“There are definitely influences from the ’60s, and from other things like the Fluxus movement, within New Forms,” says Levy. “It’s temporal in nature. You know, it’s happening within the space over the weekend; it’s about coming and being part of that and involving yourself within it. It’s not necessarily a sensory overload, but there’s definitely a chance to take in a lot at one time.”
Levy is especially excited about how festival artists will get to change several Waldorf locations into intimate galleries for the presentation and dissemination of media art.
“There are, I think, a total of 18 rooms at the Waldorf,” he says. “Eight of them have never been renovated, and those are all being used for installations. And then we have artists staying in the other rooms.…That definitely changes the dynamic in a very positive way. It becomes like one big family, in a sense.”
Given that one of the major themes of this year’s festival is the control of information, it’s appropriate that the artists will be able to take part in informal exchanges of ideas—at breakfast, say, or over a late-night drink. And in the more structured environment of the installation rooms, they will also play with notions of who controls what we see and hear.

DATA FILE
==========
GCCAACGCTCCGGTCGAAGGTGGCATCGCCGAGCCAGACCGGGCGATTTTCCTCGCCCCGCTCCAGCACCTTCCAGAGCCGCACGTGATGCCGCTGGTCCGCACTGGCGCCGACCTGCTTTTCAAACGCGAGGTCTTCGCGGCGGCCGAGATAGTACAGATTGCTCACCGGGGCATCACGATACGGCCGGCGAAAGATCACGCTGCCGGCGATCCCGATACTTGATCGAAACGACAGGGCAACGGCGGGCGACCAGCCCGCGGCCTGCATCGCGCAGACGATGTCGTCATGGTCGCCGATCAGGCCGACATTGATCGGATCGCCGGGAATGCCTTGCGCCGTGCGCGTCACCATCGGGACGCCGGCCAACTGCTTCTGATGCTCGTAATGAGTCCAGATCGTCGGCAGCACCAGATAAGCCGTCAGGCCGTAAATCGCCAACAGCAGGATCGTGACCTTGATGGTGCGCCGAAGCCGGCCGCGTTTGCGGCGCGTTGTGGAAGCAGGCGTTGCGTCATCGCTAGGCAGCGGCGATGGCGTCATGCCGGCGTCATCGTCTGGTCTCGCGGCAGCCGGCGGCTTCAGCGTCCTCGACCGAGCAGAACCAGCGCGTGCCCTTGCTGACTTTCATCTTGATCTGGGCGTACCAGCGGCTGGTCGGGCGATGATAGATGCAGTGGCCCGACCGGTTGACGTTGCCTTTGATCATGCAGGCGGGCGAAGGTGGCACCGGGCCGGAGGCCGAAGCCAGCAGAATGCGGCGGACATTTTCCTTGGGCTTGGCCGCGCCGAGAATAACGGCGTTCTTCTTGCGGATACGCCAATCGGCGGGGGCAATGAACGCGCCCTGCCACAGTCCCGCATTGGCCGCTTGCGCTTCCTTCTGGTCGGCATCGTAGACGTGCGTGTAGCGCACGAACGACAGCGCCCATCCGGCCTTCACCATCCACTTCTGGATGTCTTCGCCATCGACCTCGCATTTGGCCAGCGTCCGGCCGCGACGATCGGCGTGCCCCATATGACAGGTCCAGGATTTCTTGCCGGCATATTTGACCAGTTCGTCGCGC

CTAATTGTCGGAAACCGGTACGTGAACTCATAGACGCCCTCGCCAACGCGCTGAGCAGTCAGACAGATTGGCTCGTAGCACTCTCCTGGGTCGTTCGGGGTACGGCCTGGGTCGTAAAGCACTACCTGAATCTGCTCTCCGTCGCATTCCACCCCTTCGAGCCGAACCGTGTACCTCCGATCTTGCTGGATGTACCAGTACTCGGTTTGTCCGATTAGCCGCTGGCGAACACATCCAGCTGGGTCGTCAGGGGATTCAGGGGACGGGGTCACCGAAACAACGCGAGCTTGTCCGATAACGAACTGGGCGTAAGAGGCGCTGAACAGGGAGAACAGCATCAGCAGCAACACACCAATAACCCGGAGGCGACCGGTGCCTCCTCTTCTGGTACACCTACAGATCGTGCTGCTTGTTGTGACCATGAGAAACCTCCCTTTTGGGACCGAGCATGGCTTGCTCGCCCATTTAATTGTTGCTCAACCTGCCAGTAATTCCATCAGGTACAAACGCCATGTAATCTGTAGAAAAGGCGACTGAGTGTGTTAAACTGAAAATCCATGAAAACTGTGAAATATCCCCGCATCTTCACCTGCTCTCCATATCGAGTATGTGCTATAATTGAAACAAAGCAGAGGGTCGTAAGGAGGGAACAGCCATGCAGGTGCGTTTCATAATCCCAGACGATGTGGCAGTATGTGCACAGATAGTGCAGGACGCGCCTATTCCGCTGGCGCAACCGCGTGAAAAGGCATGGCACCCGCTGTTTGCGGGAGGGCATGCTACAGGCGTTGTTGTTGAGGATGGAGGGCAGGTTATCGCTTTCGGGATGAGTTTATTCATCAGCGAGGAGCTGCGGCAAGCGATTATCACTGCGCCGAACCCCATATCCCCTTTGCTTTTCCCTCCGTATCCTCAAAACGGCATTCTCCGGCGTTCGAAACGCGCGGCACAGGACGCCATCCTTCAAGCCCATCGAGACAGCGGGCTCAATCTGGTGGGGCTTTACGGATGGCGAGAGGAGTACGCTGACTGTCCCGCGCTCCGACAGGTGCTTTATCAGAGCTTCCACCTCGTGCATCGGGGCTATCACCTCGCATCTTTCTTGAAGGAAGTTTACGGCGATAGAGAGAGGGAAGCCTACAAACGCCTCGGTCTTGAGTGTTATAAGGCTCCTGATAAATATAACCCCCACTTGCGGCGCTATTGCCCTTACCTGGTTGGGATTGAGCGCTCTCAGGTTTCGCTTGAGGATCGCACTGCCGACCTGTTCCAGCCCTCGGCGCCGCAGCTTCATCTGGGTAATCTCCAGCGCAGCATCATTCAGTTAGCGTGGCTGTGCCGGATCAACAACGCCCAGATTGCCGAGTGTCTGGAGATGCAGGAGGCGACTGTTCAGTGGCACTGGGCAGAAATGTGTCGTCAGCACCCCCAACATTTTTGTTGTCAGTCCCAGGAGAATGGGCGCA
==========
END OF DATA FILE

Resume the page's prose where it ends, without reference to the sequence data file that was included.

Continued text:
“One of the pieces I think is going to be fun to see is the Wikipedia Art room, and that’s being done by Scott Kildall and Nathaniel Stern,” Levy notes. “What they’re going to be doing is creating a Wikipedia hotel room; the entire room will be set up with décor based around the concept of Wikipedia art.”
Kildall and Stern have already sparked controversy: intended to flag the ways in which content is controlled on Wikipedia, their original Wiki page was deleted by the popular information site’s administrators within 15 hours of its installation. Later on, Wikipedia Art’s appearance at the 2009 Venice Biennale was shut down by Italian police, apparently due to concerns over copyright violations, in an echo of the legal landslide California-based sound collagists and copyright activists Negativland provoked with their 1991 release of a sample-laden swipe at U2’s “I Still Haven’t Found What I’m Looking For”. Negativland founder Mark Hoskins will be contributing to New Forms’ more formal aspect, a conference on copyright issues called Art, Revolution and Ownership, and Wikipedia Art’s presence should also help kick-start the debate.